Social Work staff in both Trusts work in partnership with families and other agencies to keep children safe in the WHSSB area. The volume and complexity of work associated with protecting children continues to be at a high level. The WACPC Annual Report has identified that in the past year (2002 / 03) there were 504 potential at risk referrals to social services.
Although Social Services staff in the Board and in the Trusts have responsibility for child protection services, a multi-agency approach is absolutely essential. There is no doubt that assessing the requirements of and providing services to families whose children are in need of protection cannot be delivered by one agency alone. Child protection services including post registration practice requires close working relationships between a number of agencies, notably Social Services, Education, Health and the Police.
The ACPC and the Child Protection Panels in Foyle and Sperrin Lakeland Trusts accord high priority to effective child protection practice despite the considerable pressures and challenges within the Family & Child Care Programme. Each child whose name is on the Child Protection Register has a Case Co-ordinator who is a Social Worker, an identified Core Group, i.e those members of the multi-professional team who work directly with the family and a Child Protection Plan, the purpose of which is to ensure the Child's safety and well-being.
One of the key issues for Social Workers in this area of work is trying to identify the level of significant harm likely to be experienced by the child. Clearly this has an implication for risk assessment and risk management. The volume of work currently undertaken means that many Social Workers have to balance the roles of surveillance and policing with offering family support and therapeutic input. On occasions, requests for more frequent Case Conferences and Core Group Meetings, with parental involvement in them, has increased workload pressure but has good outcomes for families.
The lack of investment following implementation of the Children Order has had an impact on Child Protection work. It is difficult to identify resources to meet all of the components of the Child Protection Plan. Furthermore, it has been suggested by Trust Social Work Managers that if sufficient foster care resources were available, younger children in some instances would be Looked After rather than being with their families and potentially at greater risk.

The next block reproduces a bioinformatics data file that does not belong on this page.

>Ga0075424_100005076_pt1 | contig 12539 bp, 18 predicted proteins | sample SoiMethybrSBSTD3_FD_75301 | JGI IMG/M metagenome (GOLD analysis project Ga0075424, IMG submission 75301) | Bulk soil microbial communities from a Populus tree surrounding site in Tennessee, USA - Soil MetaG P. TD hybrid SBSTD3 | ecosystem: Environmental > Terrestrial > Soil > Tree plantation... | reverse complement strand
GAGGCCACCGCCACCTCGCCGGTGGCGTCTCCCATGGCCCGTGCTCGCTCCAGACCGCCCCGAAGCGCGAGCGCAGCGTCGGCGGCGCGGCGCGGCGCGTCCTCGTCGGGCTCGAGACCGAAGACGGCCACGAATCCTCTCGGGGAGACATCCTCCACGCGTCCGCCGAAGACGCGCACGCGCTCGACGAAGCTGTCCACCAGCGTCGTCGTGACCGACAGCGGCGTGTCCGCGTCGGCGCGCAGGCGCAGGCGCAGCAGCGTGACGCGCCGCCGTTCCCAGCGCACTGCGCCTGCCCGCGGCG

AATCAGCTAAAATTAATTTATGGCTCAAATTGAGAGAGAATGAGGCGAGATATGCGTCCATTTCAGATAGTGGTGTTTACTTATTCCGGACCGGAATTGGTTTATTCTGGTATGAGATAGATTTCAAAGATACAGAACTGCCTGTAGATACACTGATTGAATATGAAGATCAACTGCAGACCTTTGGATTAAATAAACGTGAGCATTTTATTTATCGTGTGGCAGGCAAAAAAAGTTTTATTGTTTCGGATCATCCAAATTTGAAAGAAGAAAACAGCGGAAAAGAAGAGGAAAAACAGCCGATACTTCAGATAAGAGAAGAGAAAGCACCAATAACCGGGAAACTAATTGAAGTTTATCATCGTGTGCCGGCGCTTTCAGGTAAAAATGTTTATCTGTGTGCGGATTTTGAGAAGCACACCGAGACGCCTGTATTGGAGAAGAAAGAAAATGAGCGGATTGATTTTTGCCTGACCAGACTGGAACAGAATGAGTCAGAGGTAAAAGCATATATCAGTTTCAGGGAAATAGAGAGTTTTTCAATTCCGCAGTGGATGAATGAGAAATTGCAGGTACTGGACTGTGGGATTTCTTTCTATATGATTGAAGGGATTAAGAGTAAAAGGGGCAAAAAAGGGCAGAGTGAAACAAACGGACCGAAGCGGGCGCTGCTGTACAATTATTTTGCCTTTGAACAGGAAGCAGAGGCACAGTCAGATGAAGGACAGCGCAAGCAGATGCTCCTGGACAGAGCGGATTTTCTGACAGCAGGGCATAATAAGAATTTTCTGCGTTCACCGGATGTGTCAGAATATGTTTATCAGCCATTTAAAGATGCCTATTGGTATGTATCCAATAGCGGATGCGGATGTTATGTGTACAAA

What Is Child Abuse?
Thousands of children suffer long-term emotional and psychological problems because of ill-treatment by their own parents or those looking after them. A small number of these children die following incidents of abuse or neglect. There are four main types of abuse, though a child may experience more than one type of abuse at one time in his or her life. For example the child may be both physically and emotionally abused.
1. Physical Abuse
Physical abuse is when parents or adults deliberately inflict injuries on a child or, knowingly, do not prevent them. It includes hitting, shaking, squeezing, burning or biting. It also includes excessive force when feeding, changing or handling a child. Giving a child poisonous substances, inappropriate drugs or alcohol, and attempting to suffocate or drown a child are also examples of physical abuse. Physical abuse can cause injuries including bruises, burns, fractures, internal injuries and brain damage. In the most extreme cases, physical abuse can cause death.
2. Emotional Abuse
Emotional Abuse is when parents continuously fail to show their child love or affection, or when they threaten, taunt or shout at a child, causing him or her to lose confidence and self-esteem, and to become nervous or withdrawn.
Emotional abuse hurts children very deeply. Children need love, reassurance and praise from their parents so that they can feel confident and happy in themselves. When adults are constantly threatening, angry, sarcastic or critical they can make children feel unloved and unlovable. This can have serious effects on the child's personality and even on their physical growth and development. The child may find it hard to form successful relationships as he or she grows up.
Neglect occurs when parents fail to meet their child's essential needs, such as adequate food, warmth and medical care. Leaving children who are too young to look after themselves alone or without proper supervision is also an example of neglect.
Children who are neglected usually show signs of being unhappy in some way. They may appear withdrawn or unusually aggressive, or they may have lingering health problems or difficulties at school.
4. Sexual Abuse
Sexual abuse takes place when an adult or older child forces a child to take part in a sexual activity, using a child to satisfy their own sexual desires.
Sexual abuse can have very damaging, and long lasting effects. Studies have shown that sexually abused children if not helped may become abusers themselves, or may get involved in personal relationships which involved violence or abuse.
Adapted from an original idea put together and published by NSPCC.
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Source: Area Child Protection Committee What is abuse?.
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